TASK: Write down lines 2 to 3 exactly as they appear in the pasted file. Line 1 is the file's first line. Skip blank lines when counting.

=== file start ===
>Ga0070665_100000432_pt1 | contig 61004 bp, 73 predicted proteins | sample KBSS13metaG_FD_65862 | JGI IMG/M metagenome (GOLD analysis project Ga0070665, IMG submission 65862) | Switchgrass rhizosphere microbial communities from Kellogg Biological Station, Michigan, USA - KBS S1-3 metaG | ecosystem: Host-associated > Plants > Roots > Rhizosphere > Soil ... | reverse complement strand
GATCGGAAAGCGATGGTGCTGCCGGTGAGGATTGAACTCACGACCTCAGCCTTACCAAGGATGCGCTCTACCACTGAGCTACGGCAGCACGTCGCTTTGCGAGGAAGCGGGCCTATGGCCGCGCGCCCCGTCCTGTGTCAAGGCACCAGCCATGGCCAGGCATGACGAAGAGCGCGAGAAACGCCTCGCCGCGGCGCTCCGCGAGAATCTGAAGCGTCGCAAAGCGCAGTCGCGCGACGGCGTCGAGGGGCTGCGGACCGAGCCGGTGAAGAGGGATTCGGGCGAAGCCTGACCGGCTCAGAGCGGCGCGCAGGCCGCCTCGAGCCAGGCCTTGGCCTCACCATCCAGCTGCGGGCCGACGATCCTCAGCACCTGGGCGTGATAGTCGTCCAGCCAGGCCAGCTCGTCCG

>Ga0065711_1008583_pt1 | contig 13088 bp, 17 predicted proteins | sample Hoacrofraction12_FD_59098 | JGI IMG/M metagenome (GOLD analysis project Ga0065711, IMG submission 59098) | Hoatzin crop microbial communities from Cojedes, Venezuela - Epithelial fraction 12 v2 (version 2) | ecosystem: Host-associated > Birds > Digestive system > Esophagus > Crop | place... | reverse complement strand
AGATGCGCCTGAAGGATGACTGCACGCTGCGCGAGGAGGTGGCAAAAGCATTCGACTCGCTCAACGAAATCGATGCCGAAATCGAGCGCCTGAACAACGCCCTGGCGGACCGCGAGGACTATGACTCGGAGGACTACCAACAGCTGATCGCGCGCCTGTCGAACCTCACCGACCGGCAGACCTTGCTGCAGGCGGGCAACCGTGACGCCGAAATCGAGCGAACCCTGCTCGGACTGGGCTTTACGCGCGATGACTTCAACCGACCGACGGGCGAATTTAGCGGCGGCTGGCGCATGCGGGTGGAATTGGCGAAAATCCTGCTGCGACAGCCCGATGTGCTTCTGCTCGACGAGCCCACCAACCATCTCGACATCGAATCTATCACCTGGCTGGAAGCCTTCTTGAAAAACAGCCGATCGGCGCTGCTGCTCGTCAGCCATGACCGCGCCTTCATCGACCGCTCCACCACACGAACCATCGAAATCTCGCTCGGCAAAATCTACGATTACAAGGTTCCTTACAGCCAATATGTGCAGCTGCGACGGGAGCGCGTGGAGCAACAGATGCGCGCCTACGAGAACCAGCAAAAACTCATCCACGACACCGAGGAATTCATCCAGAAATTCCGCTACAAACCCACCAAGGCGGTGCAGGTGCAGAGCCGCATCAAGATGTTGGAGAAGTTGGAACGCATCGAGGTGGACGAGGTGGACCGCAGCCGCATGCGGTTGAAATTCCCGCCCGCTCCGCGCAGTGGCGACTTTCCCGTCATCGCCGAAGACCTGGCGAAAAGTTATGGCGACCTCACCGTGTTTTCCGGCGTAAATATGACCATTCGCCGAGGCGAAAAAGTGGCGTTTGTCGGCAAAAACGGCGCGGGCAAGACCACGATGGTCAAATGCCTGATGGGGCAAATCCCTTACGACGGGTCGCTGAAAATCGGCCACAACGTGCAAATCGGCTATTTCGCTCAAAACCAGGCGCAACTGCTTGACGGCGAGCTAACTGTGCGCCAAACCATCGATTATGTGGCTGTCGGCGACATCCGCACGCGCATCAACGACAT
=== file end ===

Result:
GATCGGAAAGCGATGGTGCTGCCGGTGAGGATTGAACTCACGACCTCAGCCTTACCAAGGATGCGCTCTACCACTGAGCTACGGCAGCACGTCGCTTTGCGAGGAAGCGGGCCTATGGCCGCGCGCCCCGTCCTGTGTCAAGGCACCAGCCATGGCCAGGCATGACGAAGAGCGCGAGAAACGCCTCGCCGCGGCGCTCCGCGAGAATCTGAAGCGTCGCAAAGCGCAGTCGCGCGACGGCGTCGAGGGGCTGCGGACCGAGCCGGTGAAGAGGGATTCGGGCGAAGCCTGACCGGCTCAGAGCGGCGCGCAGGCCGCCTCGAGCCAGGCCTTGGCCTCACCATCCAGCTGCGGGCCGACGATCCTCAGCACCTGGGCGTGATAGTCGTCCAGCCAGGCCAGCTCGTCCG

>Ga0065711_1008583_pt1 | contig 13088 bp, 17 predicted proteins | sample Hoacrofraction12_FD_59098 | JGI IMG/M metagenome (GOLD analysis project Ga0065711, IMG submission 59098) | Hoatzin crop microbial communities from Cojedes, Venezuela - Epithelial fraction 12 v2 (version 2) | ecosystem: Host-associated > Birds > Digestive system > Esophagus > Crop | place... | reverse complement strand